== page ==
Police Train Eagles to Take Out Rogue Drones

drone eagle catcher uav quadcopter police
An eagle is seen gliding towards a drone in Rotterdam, Netherlands January 29. Dutch police are training the birds of prey to remove drones that pose a public safety threat. Reuters

Dutch police are training eagles to capture and take out consumer drones that might pose a risk to public safety.

A video released by the Dutch National Police Corps shows an eagle snatching a drone out of the sky and disabling it.

"There are situations in which drones are not allowed to fly," Mark Wiebe, innovation manager at the Dutch National Police Corps, said in a press release. "There was a case where an air ambulance tried to land but could not because someone out there flew a drone.

"You can also imagine that people want to create beautiful images of an event and use a drone to fly above the crowd. If the drone falls from the sky, it can be dangerous for the people."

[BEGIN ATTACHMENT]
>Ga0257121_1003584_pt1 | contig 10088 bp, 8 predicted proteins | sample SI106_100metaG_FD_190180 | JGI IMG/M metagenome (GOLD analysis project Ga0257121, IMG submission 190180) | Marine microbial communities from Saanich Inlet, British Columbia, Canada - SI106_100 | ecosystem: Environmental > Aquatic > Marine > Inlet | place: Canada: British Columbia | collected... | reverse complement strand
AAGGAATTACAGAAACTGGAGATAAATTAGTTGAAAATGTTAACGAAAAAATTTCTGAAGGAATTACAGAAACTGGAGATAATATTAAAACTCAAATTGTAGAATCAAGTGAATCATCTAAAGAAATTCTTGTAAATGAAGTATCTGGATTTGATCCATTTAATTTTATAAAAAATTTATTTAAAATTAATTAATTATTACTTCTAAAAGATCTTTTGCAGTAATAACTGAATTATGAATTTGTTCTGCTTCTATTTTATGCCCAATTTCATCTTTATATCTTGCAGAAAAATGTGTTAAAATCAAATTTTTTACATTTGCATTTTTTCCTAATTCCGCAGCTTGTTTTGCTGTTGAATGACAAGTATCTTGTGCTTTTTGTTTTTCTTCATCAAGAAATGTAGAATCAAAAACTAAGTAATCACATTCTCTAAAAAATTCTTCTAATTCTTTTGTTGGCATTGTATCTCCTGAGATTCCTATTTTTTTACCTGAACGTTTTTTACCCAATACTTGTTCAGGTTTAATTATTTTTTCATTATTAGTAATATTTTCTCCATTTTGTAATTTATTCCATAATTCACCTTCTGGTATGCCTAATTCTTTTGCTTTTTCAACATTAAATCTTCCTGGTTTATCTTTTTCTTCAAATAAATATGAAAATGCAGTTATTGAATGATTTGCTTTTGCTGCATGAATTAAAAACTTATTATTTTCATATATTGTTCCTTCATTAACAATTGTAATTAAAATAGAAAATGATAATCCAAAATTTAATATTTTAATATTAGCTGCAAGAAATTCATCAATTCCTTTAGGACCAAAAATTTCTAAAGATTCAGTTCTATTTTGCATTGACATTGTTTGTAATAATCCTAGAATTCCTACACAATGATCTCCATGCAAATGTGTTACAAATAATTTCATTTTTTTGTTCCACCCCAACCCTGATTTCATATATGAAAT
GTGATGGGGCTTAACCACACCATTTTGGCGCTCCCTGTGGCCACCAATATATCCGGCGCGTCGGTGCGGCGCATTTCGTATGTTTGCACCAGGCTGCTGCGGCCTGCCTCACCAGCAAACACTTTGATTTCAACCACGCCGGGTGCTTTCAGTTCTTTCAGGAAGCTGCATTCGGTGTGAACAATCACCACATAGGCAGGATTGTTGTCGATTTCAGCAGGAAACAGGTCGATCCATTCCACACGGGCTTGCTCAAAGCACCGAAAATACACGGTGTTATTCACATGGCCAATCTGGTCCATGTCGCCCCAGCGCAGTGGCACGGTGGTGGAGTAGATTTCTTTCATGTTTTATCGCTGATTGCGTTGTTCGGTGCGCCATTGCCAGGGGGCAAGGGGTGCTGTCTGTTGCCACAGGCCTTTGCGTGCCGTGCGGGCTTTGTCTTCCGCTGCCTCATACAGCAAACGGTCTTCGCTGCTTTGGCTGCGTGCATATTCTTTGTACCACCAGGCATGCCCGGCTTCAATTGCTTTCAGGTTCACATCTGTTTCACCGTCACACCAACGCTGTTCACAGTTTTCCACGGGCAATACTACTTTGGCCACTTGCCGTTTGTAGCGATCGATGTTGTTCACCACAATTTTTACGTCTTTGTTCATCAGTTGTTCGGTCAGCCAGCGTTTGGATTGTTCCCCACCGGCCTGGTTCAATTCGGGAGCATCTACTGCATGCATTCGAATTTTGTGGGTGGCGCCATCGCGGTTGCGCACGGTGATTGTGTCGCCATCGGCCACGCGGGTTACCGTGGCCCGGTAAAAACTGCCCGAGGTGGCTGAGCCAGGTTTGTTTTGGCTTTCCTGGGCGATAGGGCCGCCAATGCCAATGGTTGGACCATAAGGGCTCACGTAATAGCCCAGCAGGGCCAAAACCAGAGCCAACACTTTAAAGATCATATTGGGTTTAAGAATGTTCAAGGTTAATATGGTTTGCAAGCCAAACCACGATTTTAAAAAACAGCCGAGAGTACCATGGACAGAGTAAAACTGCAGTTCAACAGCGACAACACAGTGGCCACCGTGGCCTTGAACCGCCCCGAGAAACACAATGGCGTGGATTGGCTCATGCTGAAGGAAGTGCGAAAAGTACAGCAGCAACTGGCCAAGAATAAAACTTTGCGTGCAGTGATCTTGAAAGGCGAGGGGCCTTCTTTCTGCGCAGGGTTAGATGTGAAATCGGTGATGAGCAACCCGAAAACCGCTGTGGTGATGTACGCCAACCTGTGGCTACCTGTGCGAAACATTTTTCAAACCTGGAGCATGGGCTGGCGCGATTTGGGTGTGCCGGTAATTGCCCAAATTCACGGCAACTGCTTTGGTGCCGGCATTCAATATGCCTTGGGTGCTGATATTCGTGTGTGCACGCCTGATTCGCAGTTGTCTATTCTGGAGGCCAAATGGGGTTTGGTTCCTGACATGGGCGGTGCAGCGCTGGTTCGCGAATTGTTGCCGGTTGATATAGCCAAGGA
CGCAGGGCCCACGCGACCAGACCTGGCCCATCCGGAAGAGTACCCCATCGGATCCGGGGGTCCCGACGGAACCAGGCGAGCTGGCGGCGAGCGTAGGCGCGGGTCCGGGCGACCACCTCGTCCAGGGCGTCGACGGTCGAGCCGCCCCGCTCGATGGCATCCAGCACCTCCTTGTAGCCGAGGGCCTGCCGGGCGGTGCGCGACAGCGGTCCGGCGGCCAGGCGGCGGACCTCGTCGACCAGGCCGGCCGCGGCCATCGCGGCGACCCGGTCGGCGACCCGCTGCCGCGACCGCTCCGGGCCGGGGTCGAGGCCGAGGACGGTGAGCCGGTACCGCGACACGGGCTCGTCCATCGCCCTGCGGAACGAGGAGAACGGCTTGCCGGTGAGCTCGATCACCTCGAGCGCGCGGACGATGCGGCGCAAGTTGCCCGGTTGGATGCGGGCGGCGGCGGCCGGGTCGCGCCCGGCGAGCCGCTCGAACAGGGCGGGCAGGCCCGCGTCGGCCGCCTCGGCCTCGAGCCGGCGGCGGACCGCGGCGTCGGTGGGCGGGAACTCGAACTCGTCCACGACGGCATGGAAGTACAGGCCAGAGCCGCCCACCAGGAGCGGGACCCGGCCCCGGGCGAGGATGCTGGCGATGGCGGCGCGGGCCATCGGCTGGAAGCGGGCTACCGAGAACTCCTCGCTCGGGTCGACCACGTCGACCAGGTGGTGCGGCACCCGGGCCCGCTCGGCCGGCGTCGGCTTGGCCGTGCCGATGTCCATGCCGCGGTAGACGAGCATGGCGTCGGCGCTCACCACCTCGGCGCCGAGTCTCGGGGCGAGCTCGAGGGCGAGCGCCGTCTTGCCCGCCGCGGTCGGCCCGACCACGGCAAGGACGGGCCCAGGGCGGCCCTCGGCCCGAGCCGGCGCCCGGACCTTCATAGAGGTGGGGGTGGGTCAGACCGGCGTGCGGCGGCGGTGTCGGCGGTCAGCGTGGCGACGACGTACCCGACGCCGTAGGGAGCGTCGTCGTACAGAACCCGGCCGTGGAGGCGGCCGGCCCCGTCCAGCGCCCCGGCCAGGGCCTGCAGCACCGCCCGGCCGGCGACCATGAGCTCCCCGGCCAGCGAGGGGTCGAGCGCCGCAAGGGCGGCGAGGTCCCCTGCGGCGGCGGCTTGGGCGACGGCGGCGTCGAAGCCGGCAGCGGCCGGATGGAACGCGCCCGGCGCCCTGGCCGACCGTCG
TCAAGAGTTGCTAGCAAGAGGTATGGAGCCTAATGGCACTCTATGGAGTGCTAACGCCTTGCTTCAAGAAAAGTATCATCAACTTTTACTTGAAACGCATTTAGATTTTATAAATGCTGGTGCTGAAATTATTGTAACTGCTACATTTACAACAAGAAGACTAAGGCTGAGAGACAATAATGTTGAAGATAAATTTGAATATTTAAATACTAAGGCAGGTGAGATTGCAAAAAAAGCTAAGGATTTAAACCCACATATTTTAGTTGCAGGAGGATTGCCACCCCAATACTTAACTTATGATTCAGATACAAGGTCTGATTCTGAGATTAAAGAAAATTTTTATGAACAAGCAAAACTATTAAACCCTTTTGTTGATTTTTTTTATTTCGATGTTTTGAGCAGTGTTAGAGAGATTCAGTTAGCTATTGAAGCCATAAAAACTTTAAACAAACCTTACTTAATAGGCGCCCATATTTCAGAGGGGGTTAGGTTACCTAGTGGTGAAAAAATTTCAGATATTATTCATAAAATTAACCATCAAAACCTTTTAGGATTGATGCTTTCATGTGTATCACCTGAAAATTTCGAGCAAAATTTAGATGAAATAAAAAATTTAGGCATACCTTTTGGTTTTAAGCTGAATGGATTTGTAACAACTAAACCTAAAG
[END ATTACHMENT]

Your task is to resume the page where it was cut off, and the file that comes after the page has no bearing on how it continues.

There have been several incidents in recent years of consumer drones, or quadcopters, breaching sensitive air space. In 2015, a quadcopter crashed into the lawn of the White House, while in 2013 one flew over a campaign rally for German Chancellor Angela Merkel.

In response, several measures have been taken to address the security threat they may pose. Some quadcopter manufacturers have programmed no-flight-zone restrictions into their devices to prevent them from being flown in certain areas, while mechanical engineer Mo Rastgaar developed a "drone catcher" to capture other drones.

Rastgaar's device is equipped with a net and can autonomously chase a rogue drone in order to trap it.

"What makes this unique is that the net is attached to our catcher, so you can retrieve the rogue drone or drop it in a designated, secure area," Rastgaar said in a recent report by Michigan Tech News. "It's like robotic falconry."

Police Train Eagles to Take Out Rogue Drones | Tech & Science